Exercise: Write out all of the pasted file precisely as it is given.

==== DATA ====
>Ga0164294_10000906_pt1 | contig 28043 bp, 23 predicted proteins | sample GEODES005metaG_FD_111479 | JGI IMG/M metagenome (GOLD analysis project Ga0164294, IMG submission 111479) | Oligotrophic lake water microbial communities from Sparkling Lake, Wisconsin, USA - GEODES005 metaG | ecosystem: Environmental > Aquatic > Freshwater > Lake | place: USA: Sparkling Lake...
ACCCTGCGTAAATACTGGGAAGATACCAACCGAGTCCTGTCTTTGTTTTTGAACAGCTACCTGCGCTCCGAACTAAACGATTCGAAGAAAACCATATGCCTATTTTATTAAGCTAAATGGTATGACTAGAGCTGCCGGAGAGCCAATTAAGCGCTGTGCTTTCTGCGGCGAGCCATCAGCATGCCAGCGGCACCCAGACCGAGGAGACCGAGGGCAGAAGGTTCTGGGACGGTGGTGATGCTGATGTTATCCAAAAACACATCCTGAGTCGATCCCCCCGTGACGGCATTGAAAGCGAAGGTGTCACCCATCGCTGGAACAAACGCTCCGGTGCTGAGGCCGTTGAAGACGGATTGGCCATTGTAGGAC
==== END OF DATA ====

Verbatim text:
>Ga0164294_10000906_pt1 | contig 28043 bp, 23 predicted proteins | sample GEODES005metaG_FD_111479 | JGI IMG/M metagenome (GOLD analysis project Ga0164294, IMG submission 111479) | Oligotrophic lake water microbial communities from Sparkling Lake, Wisconsin, USA - GEODES005 metaG | ecosystem: Environmental > Aquatic > Freshwater > Lake | place: USA: Sparkling Lake...
ACCCTGCGTAAATACTGGGAAGATACCAACCGAGTCCTGTCTTTGTTTTTGAACAGCTACCTGCGCTCCGAACTAAACGATTCGAAGAAAACCATATGCCTATTTTATTAAGCTAAATGGTATGACTAGAGCTGCCGGAGAGCCAATTAAGCGCTGTGCTTTCTGCGGCGAGCCATCAGCATGCCAGCGGCACCCAGACCGAGGAGACCGAGGGCAGAAGGTTCTGGGACGGTGGTGATGCTGATGTTATCCAAAAACACATCCTGAGTCGATCCCCCCGTGACGGCATTGAAAGCGAAGGTGTCACCCATCGCTGGAACAAACGCTCCGGTGCTGAGGCCGTTGAAGACGGATTGGCCATTGTAGGAC